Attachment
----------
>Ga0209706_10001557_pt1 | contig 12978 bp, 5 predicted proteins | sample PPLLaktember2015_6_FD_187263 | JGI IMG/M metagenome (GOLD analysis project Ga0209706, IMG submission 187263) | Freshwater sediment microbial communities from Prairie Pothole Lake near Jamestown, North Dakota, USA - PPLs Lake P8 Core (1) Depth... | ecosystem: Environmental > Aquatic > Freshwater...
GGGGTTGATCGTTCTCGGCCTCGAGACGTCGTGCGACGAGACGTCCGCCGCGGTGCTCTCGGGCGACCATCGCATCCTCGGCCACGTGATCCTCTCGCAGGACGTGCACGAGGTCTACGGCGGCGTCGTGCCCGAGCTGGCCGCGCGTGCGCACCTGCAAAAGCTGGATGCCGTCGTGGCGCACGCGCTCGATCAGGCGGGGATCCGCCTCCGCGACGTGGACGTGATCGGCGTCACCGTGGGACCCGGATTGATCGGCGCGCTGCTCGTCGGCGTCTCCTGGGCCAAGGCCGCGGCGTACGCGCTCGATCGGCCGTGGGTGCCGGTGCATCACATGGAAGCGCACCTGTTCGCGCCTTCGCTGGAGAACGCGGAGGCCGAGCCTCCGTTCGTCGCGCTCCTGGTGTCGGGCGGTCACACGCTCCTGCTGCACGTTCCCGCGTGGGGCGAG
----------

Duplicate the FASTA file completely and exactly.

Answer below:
>Ga0209706_10001557_pt1 | contig 12978 bp, 5 predicted proteins | sample PPLLaktember2015_6_FD_187263 | JGI IMG/M metagenome (GOLD analysis project Ga0209706, IMG submission 187263) | Freshwater sediment microbial communities from Prairie Pothole Lake near Jamestown, North Dakota, USA - PPLs Lake P8 Core (1) Depth... | ecosystem: Environmental > Aquatic > Freshwater...
GGGGTTGATCGTTCTCGGCCTCGAGACGTCGTGCGACGAGACGTCCGCCGCGGTGCTCTCGGGCGACCATCGCATCCTCGGCCACGTGATCCTCTCGCAGGACGTGCACGAGGTCTACGGCGGCGTCGTGCCCGAGCTGGCCGCGCGTGCGCACCTGCAAAAGCTGGATGCCGTCGTGGCGCACGCGCTCGATCAGGCGGGGATCCGCCTCCGCGACGTGGACGTGATCGGCGTCACCGTGGGACCCGGATTGATCGGCGCGCTGCTCGTCGGCGTCTCCTGGGCCAAGGCCGCGGCGTACGCGCTCGATCGGCCGTGGGTGCCGGTGCATCACATGGAAGCGCACCTGTTCGCGCCTTCGCTGGAGAACGCGGAGGCCGAGCCTCCGTTCGTCGCGCTCCTGGTGTCGGGCGGTCACACGCTCCTGCTGCACGTTCCCGCGTGGGGCGAG